Investors pile into Lifestyle’s $150 million tap

Hong Kong retailer Lifestyle International strikes with its tap ahead of a crucial Greek debt swap deadline and succeeds in re-pricing its secondary bonds.
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Lifestyle International owns two Sogo stores in Hong Kong
<div style="text-align: left;"> Lifestyle International owns two Sogo stores in Hong Kong </div>

Hong Kong-based retail store operator Lifestyle International on Thursday priced a $150 million tap of its outstanding January 26, 2017 bonds, printing a deal ahead of a crucial Greek debt swap deadline last night, with little competing supply in the Asian dollar bond market.

The tap brought the total issue size up to $500 million and succeeded in re-pricing its secondary bonds. The leads — Bank of America Merrill Lynch and J.P. Morgan — announced the tap around 10.30am, Hong Kong time, with an initial guidance at the area of Treasuries plus 385bp. At that time, the outstanding Lifestyle January 2017s were bid at Treasuries plus 370bp and the tap offered a pickup of about 15bp.

At noon, final guidance was released at Treasuries plus 370bp and the bonds priced at Treasuries plus 370bp around 4pm Thursday. Lifestyle’s bonds went on to trade 10bp tighter in the secondary at Treasuries plus 360bp on Thursday evening.

The deal attracted an order book of $1.2 billion from 69 accounts, which meant it was nearly 10 times covered. Demand was driven by Asian investors, which were allocated 92%. The rest went to Europe. Banks took 50%, funds 41%, insurers 5% and private banks 4%.

The company had initially issued a $350 million debut five-year bond in January this year at Treasuries plus 460bp, so its latest tap came 90bp inside of that on a spread over Treasuries basis. The tap was reoffered at 102.978 to yield 4.559%.

Lifestyle, which listed on the Hong Kong stock exchange in 2004, focuses on mid- to upper-end department stores. It owns two Sogo stores in Hong Kong and three Jiuguang stores in China. It is the latest issuer to join what has been a phenomenal bond rush seen this year. According to Dealogic data, year-to-date, US dollar bond issuance for Asia excluding Japan has chalked up to $30.3 billion, nearly 40% of last year’s total volume of $77.5 billion. It is nearly double the $16.1 billion issued during the same period last year.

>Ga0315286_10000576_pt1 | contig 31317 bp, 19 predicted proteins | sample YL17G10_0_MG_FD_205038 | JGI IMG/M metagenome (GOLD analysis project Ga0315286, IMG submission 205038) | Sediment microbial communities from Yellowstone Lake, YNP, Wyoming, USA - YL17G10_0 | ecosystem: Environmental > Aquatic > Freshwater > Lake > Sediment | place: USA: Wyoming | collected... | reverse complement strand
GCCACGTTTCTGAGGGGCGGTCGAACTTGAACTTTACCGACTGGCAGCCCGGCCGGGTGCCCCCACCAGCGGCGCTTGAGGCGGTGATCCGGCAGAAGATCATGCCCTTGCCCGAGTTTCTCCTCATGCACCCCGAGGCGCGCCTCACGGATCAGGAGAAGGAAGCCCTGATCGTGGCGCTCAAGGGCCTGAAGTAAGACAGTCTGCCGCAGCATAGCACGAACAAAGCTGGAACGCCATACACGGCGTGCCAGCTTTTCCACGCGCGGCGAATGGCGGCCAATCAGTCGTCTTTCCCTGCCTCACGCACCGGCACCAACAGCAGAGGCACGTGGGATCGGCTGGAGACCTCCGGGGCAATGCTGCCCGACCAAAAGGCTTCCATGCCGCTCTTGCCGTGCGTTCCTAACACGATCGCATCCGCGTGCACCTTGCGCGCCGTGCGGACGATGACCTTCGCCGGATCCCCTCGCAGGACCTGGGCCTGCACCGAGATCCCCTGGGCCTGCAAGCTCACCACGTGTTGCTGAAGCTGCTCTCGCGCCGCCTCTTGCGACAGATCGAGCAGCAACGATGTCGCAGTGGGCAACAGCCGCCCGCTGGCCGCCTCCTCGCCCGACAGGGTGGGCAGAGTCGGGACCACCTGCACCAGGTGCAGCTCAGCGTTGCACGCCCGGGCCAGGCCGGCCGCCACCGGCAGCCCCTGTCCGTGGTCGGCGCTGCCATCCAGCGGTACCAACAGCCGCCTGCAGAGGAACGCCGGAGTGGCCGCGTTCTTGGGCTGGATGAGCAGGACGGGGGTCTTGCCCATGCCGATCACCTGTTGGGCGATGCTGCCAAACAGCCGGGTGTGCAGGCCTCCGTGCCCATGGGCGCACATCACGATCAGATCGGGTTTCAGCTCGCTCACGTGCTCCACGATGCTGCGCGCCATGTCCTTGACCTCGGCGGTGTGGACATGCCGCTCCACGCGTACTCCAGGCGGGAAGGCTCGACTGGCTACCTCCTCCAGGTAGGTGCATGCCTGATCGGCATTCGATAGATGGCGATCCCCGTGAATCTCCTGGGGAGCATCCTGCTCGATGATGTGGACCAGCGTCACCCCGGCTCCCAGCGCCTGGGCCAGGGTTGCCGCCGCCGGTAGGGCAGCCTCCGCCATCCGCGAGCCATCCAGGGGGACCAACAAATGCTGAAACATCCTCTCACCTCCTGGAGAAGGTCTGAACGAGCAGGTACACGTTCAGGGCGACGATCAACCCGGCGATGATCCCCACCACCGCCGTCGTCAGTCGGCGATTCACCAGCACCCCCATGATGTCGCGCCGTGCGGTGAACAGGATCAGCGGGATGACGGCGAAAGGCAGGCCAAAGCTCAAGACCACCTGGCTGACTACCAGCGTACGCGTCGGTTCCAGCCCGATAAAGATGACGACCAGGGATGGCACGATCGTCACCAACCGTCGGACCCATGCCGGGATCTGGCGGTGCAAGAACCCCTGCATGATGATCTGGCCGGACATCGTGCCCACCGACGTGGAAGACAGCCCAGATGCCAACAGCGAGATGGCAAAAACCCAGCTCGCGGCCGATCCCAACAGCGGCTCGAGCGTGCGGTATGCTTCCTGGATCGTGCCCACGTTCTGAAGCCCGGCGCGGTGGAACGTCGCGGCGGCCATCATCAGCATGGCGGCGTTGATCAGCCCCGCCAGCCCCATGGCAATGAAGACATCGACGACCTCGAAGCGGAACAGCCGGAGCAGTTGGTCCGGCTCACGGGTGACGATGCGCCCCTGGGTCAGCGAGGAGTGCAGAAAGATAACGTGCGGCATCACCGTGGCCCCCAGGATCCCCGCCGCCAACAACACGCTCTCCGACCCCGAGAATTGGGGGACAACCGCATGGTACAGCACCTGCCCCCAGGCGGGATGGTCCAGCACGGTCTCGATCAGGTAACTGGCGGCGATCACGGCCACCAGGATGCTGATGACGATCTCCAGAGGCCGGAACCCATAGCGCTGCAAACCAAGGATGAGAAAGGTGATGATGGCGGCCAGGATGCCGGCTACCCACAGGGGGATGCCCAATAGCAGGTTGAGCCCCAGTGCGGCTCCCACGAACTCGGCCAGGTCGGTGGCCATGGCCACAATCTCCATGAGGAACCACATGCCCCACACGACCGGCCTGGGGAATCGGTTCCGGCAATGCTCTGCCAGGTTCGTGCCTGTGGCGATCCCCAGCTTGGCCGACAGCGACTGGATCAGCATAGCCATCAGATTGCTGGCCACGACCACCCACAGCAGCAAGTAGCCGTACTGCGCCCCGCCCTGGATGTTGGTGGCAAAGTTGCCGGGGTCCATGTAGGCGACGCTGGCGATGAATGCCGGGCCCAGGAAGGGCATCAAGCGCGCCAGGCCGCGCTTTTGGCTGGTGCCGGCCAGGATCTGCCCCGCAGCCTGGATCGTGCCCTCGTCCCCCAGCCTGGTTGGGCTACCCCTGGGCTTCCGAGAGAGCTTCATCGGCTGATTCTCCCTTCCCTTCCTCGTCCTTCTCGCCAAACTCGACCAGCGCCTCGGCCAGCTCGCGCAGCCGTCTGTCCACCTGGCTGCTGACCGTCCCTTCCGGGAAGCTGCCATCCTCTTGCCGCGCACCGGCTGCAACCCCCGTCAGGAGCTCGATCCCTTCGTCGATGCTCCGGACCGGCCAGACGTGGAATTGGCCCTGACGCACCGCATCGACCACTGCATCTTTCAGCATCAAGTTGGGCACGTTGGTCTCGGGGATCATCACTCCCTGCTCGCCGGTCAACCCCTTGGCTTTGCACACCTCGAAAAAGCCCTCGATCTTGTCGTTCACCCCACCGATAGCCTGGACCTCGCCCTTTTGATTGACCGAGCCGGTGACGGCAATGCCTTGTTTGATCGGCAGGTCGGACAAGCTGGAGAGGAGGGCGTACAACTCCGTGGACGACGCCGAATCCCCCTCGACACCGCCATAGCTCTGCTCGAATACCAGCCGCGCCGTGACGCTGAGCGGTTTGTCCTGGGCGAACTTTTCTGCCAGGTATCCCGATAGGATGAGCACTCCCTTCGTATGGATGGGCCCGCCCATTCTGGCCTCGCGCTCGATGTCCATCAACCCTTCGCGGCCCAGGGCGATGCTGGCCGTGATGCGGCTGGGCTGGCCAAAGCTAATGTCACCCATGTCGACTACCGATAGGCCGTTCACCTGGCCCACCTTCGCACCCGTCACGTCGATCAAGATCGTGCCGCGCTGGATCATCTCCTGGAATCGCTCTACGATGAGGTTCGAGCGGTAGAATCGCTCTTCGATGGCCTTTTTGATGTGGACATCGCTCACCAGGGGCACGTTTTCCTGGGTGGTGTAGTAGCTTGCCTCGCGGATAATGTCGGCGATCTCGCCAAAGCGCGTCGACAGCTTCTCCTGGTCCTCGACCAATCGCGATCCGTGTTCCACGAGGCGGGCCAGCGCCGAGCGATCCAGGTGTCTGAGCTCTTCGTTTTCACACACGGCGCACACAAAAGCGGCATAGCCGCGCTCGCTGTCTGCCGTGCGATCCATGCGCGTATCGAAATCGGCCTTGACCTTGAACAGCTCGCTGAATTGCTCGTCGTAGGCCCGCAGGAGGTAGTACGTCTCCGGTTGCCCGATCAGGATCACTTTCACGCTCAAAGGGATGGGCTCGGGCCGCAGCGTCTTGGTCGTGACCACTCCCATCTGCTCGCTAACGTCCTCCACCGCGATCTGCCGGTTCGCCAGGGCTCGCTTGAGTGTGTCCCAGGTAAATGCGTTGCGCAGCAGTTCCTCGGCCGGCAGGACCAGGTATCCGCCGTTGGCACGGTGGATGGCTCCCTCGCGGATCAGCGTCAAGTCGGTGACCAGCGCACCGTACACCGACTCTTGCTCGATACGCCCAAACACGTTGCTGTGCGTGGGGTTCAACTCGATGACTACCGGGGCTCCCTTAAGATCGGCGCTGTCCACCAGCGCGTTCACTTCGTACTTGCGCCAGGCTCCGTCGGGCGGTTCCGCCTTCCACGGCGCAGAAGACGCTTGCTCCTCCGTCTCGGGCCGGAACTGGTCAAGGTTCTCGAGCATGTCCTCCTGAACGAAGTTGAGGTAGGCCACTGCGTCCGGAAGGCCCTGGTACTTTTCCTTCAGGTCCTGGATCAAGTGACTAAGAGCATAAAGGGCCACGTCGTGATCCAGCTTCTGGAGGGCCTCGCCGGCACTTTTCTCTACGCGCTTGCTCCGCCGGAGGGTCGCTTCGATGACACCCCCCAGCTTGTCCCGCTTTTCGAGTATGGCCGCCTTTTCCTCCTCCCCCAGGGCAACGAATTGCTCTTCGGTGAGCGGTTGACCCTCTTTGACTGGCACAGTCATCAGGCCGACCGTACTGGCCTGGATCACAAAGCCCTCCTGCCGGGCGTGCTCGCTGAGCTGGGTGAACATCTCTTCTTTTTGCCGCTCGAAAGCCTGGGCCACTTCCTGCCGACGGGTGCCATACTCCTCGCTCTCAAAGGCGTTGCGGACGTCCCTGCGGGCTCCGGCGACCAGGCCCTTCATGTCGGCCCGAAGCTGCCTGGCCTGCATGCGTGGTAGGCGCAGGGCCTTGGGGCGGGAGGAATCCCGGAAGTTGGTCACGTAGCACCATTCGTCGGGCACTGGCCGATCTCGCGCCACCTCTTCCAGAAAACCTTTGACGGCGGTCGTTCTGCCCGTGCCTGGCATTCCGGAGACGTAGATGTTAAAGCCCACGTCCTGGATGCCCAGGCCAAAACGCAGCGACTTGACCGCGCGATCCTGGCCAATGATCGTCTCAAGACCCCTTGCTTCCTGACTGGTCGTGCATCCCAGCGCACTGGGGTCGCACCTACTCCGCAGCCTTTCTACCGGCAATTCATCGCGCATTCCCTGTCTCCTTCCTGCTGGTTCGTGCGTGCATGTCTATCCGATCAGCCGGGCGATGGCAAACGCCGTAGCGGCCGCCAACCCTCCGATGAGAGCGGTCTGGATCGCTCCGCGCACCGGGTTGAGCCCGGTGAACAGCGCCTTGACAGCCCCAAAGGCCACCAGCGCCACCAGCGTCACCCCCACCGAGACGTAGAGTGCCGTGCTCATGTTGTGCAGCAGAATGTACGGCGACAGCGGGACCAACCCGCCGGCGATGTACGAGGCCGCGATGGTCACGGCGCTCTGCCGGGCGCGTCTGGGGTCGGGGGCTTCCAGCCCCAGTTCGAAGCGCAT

But market participants are not convinced that the volumes are sustainable. “We have seen about 40% of last year’s volumes issued in the first quarter of this year. But I would not extrapolate this strong performance for the next few quarters,” said Owen Gallimore, head of credit strategy, Asia at ANZ.

“There are a number of macro factors that could close the primary markets off from time to time. We’ve seen economic data from China coming off and a potential Greek debt default. Also, the US has outperformed but we don’t know how long that will last. But I think we should be on track to match last year’s issuance,” he added on Thursday afternoon.

A number of issuers are eyeing the dollar market. Korea National Oil Corp has mandated Barclays Capital, Bank of America Merrill Lynch, BNP Paribas, Deutsche Bank, HSBC and Korea Development Bank to arrange fixed income investor meetings starting on March 12. The company may issue a dollar bond subject to market conditions.

The Development Bank of Mongolia meets investors in Singapore today and London on Tuesday and could issue a dollar bond. Deutsche Bank, ING and HSBC are arrangers for those meetings.

¬ Haymarket Media Limited. All rights reserved.
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